News Headline Date Reprints
Social media has no significant impact on teenagers' mental health, study suggests
Most studies measure mental health and social media use just once and at the same time, finding that people with greater mental health issues tend to use social media more and concluding that social media use contributes to those issues. By measuring social media use and mental health two years apart, this study is able to get a much better sense of whether high social media use causes mental illness or is a symptom, Dr Winstone said.
Apr 06, 2023 1
Memory Training for Recovery-Adolescent Helps Improve Depression, PTSD Symptoms
In the METRA group, each participant received a 10-session group-intervention with 2 modules. Participants in the METRA group also had significantly greater reductions in the secondary outcomes, including anxiety, Afghan-cultural distress symptoms, and psychiatric difficulties compared to the treatment as usual group. “In this randomized clinical trial, those in the METRA group had significantly greater improvements in psychiatric symptoms relative to those in the TAU group,” the authors wrote.
SourceHCPLive + 1 other
Mar 31, 2023 2
Avatars as Health Heroes in the Metaverse
If the user wants the avatar to walk, the avatar will. Four theories explain how we may learn from avatars. Avatar factors that promote positive outcomes include similarity to the user, normal body size, ideal avatars, the ability to customize an avatar, avatar transformations, and avatar behaviors. Fox, J.; Bailenson, J. N. Virtual Self-Modeling: The Effects of Vicarious Reinforcement and Identification on Exercise Behaviors.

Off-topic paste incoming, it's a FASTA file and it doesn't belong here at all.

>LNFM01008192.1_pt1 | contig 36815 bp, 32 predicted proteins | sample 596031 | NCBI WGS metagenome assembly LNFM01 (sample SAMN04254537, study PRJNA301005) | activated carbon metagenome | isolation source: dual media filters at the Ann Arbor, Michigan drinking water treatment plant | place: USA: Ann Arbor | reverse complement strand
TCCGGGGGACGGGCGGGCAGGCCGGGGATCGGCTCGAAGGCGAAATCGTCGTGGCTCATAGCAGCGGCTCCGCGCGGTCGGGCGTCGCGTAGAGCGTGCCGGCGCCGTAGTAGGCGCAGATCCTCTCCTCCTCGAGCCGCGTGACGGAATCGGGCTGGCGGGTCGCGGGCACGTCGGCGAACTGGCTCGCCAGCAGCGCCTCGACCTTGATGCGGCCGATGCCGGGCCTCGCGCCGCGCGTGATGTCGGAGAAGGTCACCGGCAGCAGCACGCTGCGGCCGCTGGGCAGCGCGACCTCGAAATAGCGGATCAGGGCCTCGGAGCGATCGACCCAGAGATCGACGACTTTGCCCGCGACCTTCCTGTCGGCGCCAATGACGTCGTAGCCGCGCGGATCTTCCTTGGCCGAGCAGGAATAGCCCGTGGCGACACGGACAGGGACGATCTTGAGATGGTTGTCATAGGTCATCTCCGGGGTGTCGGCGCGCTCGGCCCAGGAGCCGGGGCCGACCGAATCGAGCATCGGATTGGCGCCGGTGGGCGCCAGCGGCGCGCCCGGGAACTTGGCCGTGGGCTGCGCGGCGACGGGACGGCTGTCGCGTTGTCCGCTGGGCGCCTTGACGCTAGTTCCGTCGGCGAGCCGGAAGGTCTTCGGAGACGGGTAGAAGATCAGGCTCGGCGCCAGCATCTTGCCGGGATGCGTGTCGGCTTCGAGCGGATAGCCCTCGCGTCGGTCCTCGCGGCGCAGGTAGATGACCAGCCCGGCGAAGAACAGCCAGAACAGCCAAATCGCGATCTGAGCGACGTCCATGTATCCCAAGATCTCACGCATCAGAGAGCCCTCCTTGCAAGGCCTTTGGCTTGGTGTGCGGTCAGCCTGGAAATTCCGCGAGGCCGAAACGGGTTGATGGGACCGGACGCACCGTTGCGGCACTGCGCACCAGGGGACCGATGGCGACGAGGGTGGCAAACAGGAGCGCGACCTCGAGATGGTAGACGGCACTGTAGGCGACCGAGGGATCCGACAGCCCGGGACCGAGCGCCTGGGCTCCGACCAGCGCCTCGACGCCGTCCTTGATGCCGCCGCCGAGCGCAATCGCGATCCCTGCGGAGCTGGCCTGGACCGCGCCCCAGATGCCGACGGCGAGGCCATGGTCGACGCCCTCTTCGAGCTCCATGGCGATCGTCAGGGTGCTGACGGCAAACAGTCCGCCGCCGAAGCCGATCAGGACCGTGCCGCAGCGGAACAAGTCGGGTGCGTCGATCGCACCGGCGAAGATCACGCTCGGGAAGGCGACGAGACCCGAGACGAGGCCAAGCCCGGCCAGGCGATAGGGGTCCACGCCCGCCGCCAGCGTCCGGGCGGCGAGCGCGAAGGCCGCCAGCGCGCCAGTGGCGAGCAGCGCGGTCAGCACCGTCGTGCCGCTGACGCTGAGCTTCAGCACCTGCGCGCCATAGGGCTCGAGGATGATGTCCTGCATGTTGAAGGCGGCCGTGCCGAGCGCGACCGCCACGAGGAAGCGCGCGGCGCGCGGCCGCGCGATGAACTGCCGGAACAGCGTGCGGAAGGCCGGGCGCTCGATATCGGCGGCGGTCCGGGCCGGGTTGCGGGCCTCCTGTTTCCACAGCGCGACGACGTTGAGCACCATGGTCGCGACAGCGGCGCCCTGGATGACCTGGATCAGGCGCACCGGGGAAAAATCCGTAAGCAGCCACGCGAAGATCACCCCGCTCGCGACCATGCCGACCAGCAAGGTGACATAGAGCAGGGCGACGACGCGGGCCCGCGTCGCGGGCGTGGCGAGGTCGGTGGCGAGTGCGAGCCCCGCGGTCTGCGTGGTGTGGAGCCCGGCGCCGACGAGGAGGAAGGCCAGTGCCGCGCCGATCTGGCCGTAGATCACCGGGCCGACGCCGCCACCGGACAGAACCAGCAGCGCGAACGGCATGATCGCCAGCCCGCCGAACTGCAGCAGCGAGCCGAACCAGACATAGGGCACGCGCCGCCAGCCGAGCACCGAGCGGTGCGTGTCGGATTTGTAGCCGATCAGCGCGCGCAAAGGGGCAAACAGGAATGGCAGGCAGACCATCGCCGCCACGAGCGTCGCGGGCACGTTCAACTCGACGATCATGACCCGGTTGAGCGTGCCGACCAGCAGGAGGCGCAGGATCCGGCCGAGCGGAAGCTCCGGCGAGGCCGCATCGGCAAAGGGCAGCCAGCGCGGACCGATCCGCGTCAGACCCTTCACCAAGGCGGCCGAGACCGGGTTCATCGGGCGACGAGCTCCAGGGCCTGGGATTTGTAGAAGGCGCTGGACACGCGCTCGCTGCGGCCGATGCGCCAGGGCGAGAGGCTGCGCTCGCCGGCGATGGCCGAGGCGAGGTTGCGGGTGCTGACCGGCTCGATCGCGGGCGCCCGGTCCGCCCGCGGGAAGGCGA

Mar 26, 2023 1
Evaluation of a smartphone application for self-help for patients with social anxiety disorder: a randomized controlled study—SMASH
In the APP condition, patients receive only the app without any additional contact with therapists, while in the TG-APP condition, therapists provide 8 sessions of video-based treatment in addition to using the app. The main goal of the present study is to evaluate whether the use of the app-based intervention helps to decrease symptoms of social anxiety disorder and has positive effects on mental health. In addition to our study purposes, the app provider intends to use the results of the pilot study and the main study for the licensing process of the app as a digital health product.
Mar 01, 2023 1
The Role of Genetically Modified Rice in Combating Food Shortages
Climate change is causing sea levels to rise. However, research from the University of Sheffield’s Institute for Sustainable Food has shown that modifying rice genetically to have fewer stomata—tiny openings used for water loss—makes it more resistant to salt. Scientists from Sheffield discovered many years ago that rice plants could use up to 60% less water by having fewer and smaller stomata, which is extremely advantageous in drought-prone areas.
Jan 16, 2023 1
Niagara Falls City School District superintendent joins nationwide initiative to champion health equity in schools